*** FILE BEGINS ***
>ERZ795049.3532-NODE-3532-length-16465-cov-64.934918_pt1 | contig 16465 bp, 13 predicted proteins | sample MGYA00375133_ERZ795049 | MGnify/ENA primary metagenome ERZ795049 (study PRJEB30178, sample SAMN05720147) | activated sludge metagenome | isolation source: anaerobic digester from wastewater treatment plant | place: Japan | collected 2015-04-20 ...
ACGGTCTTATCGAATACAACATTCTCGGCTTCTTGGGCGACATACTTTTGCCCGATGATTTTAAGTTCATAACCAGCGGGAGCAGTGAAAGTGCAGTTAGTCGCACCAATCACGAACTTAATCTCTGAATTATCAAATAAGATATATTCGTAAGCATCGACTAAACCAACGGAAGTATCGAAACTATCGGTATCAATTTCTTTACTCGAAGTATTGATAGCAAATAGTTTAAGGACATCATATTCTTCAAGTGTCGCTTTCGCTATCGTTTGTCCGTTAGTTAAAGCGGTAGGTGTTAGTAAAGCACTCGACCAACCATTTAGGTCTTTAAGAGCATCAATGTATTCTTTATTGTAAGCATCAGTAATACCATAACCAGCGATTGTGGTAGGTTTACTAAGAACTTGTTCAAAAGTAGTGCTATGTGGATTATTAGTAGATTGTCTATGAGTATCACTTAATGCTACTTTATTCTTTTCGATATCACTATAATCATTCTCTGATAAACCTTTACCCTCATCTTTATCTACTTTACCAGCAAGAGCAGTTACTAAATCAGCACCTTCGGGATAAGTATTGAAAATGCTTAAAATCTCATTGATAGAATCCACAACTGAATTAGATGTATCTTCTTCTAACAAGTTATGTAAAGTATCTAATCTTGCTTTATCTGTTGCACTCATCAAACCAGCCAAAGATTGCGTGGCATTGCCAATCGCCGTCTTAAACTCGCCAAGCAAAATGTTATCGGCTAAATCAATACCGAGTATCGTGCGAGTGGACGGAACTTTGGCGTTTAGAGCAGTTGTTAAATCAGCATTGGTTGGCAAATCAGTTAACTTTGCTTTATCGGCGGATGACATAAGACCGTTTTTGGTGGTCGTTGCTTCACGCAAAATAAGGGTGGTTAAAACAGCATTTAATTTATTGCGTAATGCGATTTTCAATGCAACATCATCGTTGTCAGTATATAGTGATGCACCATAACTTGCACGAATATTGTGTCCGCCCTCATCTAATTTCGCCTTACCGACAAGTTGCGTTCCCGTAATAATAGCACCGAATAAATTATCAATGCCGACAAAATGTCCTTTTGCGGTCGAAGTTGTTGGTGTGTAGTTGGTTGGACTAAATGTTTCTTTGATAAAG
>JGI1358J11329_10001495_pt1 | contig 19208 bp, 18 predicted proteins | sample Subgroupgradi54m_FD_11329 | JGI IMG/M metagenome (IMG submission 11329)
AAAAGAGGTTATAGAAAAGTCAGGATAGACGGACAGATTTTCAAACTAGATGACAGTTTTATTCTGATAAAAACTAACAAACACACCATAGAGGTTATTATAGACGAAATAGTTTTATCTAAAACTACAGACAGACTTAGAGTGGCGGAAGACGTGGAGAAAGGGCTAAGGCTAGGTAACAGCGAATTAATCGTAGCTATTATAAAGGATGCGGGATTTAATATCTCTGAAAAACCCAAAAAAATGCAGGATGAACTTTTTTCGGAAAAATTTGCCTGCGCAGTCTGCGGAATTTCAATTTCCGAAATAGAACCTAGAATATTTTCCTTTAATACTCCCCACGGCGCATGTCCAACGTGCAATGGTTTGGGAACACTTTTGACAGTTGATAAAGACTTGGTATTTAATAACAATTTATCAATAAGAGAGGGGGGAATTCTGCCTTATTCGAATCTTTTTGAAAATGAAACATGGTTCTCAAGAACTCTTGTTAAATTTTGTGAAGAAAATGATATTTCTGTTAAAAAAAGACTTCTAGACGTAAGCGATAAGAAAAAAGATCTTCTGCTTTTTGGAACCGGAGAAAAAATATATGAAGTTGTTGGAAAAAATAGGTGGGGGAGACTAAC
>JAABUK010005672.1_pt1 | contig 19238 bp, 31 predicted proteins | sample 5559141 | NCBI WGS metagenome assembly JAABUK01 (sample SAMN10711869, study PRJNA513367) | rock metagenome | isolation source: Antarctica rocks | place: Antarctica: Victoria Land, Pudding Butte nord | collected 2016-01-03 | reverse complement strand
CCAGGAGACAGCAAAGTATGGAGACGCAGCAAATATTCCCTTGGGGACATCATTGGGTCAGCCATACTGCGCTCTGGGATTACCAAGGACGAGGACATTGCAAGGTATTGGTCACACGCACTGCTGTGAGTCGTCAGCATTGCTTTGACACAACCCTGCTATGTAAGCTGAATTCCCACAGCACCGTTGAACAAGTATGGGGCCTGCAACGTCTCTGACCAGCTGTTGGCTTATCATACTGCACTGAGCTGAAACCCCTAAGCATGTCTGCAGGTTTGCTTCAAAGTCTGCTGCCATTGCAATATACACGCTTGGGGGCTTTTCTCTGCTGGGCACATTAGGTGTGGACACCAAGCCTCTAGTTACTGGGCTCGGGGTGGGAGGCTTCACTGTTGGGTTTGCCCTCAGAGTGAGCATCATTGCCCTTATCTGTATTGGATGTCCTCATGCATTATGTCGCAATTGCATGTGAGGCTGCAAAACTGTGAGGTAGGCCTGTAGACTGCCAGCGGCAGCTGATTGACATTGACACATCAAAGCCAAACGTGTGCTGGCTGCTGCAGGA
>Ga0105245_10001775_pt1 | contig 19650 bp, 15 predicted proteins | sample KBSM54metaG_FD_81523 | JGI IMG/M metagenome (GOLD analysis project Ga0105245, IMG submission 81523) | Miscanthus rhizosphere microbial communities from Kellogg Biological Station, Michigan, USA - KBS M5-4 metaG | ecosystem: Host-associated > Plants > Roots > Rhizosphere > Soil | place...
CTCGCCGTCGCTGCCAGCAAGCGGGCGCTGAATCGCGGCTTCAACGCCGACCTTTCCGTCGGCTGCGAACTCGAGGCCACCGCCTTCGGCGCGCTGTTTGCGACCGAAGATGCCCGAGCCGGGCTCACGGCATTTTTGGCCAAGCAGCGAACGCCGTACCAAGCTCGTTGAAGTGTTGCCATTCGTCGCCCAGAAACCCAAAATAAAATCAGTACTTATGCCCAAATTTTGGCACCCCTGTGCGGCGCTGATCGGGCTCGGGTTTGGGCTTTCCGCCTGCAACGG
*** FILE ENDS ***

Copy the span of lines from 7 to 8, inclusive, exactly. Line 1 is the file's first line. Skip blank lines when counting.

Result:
>Ga0105245_10001775_pt1 | contig 19650 bp, 15 predicted proteins | sample KBSM54metaG_FD_81523 | JGI IMG/M metagenome (GOLD analysis project Ga0105245, IMG submission 81523) | Miscanthus rhizosphere microbial communities from Kellogg Biological Station, Michigan, USA - KBS M5-4 metaG | ecosystem: Host-associated > Plants > Roots > Rhizosphere > Soil | place...
CTCGCCGTCGCTGCCAGCAAGCGGGCGCTGAATCGCGGCTTCAACGCCGACCTTTCCGTCGGCTGCGAACTCGAGGCCACCGCCTTCGGCGCGCTGTTTGCGACCGAAGATGCCCGAGCCGGGCTCACGGCATTTTTGGCCAAGCAGCGAACGCCGTACCAAGCTCGTTGAAGTGTTGCCATTCGTCGCCCAGAAACCCAAAATAAAATCAGTACTTATGCCCAAATTTTGGCACCCCTGTGCGGCGCTGATCGGGCTCGGGTTTGGGCTTTCCGCCTGCAACGG